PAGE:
Though no medical procedure is without risk, there are rarely any long-term side effects. All donors are carefully pre-screened to ensure they are healthy and the procedure is safe for them. Because only five percent or less of a donor’s marrow is needed to save the patient’s life, the donor’s immune system stays strong and the cells replace themselves within four to six weeks.

MYTH #4: In Marrow Donation, Pieces of Bone are Removed From the Donor

No pieces of bone are taken during marrow donation. Only the liquid marrow found inside the pelvic bone is needed to save the patient’s life.

MYTH #5: Donors Must Pay to Donate

Through Be the Match, donors never pay to donate or to travel for donations. Plus, other costs are also covered on a case-by-case basis.

Why Join the Registry?

About 1 in 430 members of the bone marrow registry will donate bone marrow or peripheral blood stem cells to a patient. That’s why in the month of March, we are committed to getting 430 people to sign up for the registry.

Need more reasons to join?

  • 130,000 Americans diagnosed with serious blood disease each year.
  • Each year, 3,500 children diagnosed with Leukemia — most common childhood cancer — taking 700  of those lives.
  • Right now, about 7,500 Americans searching the national registry for a donor.
  • Only 2 percent of population on the national registry.
  • 3,000+ people die each year without a matching donor.

Who Can Register?

Anyone between the ages of 18 and 44 who meets the health guidelines can join the registry for free. Doctors request donors in the 18-44 age group 86% of the time, because research shows that cells from younger donors leads to a more successful transplant. Those 45-60-years old can also join the registry, but must also pay a $100 tax-deductible payment to cover the cost to join.

Your race and ethnicity also matters, as you are most likely to match with someone of the same ethnic ancestry or background. Even with a registry of millions of people, many patients cannot find a match because of the lack of ethnic diversity on the registry. Adding more members who increase the ethnic diversity of the registry increases the variety of tissue types available and helps more patients find the help they need.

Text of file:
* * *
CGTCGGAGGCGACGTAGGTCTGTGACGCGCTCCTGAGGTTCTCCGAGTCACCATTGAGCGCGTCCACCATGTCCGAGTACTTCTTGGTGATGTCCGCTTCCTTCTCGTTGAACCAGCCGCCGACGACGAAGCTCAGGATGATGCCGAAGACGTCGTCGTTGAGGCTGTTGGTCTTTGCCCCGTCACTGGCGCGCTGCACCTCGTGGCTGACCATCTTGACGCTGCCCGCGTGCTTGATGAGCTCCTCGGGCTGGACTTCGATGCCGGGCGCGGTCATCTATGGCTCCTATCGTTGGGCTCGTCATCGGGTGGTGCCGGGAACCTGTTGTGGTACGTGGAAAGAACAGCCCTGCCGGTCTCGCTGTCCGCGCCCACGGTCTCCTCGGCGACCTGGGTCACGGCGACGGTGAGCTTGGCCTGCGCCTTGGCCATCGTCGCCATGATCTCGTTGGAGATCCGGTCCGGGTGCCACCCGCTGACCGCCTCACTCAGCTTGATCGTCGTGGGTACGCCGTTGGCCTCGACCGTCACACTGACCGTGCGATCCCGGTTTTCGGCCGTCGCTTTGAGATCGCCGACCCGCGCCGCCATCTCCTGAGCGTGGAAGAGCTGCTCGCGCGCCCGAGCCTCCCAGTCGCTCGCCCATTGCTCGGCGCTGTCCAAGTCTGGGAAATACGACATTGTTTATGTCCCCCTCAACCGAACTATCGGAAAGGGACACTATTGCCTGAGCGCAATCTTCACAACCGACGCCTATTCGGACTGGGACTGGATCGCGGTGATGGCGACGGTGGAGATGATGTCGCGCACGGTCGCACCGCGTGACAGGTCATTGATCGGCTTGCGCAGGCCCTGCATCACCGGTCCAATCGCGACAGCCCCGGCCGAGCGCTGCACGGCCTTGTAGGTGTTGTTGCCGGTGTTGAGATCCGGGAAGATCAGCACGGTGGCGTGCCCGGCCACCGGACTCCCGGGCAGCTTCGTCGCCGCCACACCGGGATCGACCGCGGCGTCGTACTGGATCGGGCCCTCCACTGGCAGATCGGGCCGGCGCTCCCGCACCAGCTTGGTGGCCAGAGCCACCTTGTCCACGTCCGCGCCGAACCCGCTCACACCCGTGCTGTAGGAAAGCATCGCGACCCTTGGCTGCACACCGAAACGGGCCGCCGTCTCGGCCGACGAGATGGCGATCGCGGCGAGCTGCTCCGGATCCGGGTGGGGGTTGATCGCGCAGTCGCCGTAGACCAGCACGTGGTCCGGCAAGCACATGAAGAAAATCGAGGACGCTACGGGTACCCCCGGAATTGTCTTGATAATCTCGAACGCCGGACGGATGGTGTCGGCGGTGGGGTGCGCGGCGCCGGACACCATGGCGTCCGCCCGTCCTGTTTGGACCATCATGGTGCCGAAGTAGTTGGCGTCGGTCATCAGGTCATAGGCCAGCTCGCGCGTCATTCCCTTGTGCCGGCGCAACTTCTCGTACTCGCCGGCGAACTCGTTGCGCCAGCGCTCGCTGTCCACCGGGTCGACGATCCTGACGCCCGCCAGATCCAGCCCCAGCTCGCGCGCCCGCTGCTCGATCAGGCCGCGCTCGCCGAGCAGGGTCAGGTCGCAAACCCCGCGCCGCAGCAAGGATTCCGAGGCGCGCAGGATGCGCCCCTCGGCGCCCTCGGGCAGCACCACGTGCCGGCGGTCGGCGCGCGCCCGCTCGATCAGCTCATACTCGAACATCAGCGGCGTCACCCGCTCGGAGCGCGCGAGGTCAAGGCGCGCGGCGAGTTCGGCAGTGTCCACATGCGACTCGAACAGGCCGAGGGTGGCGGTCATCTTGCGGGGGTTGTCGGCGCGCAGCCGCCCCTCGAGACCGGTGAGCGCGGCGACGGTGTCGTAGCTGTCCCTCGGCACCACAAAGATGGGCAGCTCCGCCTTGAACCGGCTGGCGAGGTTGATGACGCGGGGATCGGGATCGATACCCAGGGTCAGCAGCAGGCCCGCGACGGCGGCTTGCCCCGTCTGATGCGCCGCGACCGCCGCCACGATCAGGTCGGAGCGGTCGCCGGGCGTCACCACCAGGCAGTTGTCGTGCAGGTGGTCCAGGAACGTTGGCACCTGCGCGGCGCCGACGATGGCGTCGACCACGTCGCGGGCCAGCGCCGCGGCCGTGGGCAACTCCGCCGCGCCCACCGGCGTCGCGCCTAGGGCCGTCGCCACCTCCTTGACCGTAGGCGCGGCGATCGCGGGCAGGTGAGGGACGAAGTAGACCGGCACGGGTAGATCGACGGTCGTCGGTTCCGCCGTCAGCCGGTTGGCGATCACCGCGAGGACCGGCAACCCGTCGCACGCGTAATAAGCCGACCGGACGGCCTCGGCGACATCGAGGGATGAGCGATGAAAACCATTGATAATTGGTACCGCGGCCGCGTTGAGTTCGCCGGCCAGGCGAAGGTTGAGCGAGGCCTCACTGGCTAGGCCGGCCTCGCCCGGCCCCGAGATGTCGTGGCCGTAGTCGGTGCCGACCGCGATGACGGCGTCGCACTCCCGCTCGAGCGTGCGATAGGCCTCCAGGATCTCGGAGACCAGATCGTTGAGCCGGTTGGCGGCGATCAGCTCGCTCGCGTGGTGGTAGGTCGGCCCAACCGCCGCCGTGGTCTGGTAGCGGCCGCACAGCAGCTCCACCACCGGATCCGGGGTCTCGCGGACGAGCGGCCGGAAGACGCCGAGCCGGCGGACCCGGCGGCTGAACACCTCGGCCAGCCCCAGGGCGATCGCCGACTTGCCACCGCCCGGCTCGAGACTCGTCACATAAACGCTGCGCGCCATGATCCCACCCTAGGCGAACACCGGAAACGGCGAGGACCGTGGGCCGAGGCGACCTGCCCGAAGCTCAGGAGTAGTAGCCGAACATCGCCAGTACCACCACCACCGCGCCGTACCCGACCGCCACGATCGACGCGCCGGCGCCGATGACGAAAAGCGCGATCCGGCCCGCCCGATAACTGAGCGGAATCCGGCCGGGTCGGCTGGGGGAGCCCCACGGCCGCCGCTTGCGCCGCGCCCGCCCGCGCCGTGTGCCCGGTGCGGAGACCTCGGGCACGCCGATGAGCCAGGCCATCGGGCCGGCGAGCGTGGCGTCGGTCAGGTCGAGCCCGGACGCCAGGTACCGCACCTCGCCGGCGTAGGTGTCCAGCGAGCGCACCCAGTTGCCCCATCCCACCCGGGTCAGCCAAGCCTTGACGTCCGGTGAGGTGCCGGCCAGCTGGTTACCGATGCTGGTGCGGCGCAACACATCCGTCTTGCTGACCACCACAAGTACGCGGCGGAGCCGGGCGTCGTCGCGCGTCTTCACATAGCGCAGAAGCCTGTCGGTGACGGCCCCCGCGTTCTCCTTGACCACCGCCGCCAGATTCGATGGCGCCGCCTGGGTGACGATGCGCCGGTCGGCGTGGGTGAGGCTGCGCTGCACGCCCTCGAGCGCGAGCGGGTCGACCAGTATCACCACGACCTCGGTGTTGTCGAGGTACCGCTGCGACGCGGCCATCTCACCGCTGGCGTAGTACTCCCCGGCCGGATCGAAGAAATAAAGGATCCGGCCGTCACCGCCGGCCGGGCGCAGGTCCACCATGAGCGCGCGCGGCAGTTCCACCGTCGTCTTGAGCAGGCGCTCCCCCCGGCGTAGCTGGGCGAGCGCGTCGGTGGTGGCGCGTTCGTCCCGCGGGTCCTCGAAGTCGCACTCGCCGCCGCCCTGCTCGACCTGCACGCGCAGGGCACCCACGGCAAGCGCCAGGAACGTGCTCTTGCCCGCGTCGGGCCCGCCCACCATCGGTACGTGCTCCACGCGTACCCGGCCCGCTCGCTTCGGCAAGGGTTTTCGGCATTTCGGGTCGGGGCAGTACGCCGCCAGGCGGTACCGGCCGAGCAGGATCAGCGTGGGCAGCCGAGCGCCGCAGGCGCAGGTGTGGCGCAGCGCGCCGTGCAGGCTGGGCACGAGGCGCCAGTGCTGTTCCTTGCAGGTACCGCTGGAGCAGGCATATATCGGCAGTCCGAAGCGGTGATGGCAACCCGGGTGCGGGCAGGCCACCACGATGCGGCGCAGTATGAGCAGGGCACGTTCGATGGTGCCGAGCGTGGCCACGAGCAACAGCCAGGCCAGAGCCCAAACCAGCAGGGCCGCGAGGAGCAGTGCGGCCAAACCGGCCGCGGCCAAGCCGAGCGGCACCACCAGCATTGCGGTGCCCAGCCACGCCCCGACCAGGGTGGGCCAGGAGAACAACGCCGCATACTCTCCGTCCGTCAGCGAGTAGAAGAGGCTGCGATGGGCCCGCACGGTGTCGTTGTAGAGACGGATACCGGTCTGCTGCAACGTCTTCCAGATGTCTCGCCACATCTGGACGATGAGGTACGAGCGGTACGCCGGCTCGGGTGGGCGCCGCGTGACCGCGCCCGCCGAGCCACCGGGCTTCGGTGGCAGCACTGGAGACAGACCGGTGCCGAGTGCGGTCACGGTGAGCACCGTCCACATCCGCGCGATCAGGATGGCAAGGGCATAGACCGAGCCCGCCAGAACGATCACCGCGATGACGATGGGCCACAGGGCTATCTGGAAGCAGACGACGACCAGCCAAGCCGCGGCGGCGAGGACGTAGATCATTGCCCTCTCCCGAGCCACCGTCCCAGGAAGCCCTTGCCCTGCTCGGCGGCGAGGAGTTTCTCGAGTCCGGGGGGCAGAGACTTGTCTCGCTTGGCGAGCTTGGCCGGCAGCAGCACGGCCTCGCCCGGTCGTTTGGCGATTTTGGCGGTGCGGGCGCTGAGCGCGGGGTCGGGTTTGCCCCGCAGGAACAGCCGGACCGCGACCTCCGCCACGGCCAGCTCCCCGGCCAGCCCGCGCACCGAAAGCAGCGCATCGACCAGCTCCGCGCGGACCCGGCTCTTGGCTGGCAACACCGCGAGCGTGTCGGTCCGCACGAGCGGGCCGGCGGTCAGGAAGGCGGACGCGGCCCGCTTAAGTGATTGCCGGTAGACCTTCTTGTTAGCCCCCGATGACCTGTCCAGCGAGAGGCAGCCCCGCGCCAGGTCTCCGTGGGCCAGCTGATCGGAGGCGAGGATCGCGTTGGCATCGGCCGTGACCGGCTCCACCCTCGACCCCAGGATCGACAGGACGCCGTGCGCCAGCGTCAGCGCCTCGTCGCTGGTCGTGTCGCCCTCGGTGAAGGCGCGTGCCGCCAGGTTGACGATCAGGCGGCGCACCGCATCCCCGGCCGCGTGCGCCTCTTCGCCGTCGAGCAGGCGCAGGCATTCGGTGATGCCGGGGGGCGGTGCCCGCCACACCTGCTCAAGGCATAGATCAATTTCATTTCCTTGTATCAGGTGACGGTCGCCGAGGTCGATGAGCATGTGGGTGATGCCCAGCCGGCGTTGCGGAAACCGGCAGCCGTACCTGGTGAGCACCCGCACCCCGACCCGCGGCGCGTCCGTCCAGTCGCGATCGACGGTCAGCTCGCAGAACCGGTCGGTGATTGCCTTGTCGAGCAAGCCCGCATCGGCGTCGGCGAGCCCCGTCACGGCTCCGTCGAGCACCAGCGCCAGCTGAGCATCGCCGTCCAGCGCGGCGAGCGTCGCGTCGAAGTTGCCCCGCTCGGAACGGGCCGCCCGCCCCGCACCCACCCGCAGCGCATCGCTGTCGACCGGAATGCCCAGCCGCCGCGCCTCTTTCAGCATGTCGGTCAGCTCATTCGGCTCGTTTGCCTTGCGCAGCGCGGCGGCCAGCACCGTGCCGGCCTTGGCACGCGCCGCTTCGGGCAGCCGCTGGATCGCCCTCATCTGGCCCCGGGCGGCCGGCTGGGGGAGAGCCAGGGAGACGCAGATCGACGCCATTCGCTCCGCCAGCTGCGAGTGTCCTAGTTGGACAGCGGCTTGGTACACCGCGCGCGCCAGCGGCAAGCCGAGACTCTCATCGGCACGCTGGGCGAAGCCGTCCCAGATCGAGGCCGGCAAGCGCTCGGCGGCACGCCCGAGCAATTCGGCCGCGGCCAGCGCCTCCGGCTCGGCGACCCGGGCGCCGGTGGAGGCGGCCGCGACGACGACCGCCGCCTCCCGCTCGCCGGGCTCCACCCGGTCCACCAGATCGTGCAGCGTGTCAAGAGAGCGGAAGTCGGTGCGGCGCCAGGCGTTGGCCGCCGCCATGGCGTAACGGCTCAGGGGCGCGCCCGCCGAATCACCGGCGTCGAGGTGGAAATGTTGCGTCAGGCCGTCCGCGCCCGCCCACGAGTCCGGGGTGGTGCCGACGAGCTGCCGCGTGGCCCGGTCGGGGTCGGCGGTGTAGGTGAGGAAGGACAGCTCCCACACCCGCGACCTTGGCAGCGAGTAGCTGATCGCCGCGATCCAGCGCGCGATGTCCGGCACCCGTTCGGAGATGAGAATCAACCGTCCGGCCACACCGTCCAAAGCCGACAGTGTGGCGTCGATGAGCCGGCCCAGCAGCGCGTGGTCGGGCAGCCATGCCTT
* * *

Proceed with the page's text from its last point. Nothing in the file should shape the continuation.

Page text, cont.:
The registry specifically needs members who identify as:

  • Black or African American
  • American Indian or Alaska Native
  • Asian, including South Asian
  • Native Hawaiian or other Pacific Islander
  • Hispanic or Latino
  • Multiracial

Andrew and Samantha’s personal passion was ignited for the bone marrow registry when they learned that if the roles were reversed, Samantha would have a much harder time finding a match. As a male of European decent, Andrew was quickly matched with a donor; but due to the limitations of the registry’s ethnically diverse membership, many patients may lose their battle to cancer while waiting for a match.

What is the Commitment?

Joining the bone marrow registry means you are volunteering to be listed as a potential blood stem cell donor — ready to save the life of any patient in need of a transplant — and committing to:

  • Respond quickly if you are contacted as a potential match for a patient.
  • Keep contact information and significant health changes updated.
  • Donate to any searching patient who matches you.
  • Be listed on the registry until your 61st birthday, unless you ask to be removed.

By joining the registry, you give patients hope. You may be the only one on the registry who can save a particular person’s life. We hope you’ll join us in getting 430 new members to join the registry this month, and together we can #BeTheChange.

Ready to get started?

Join the Registry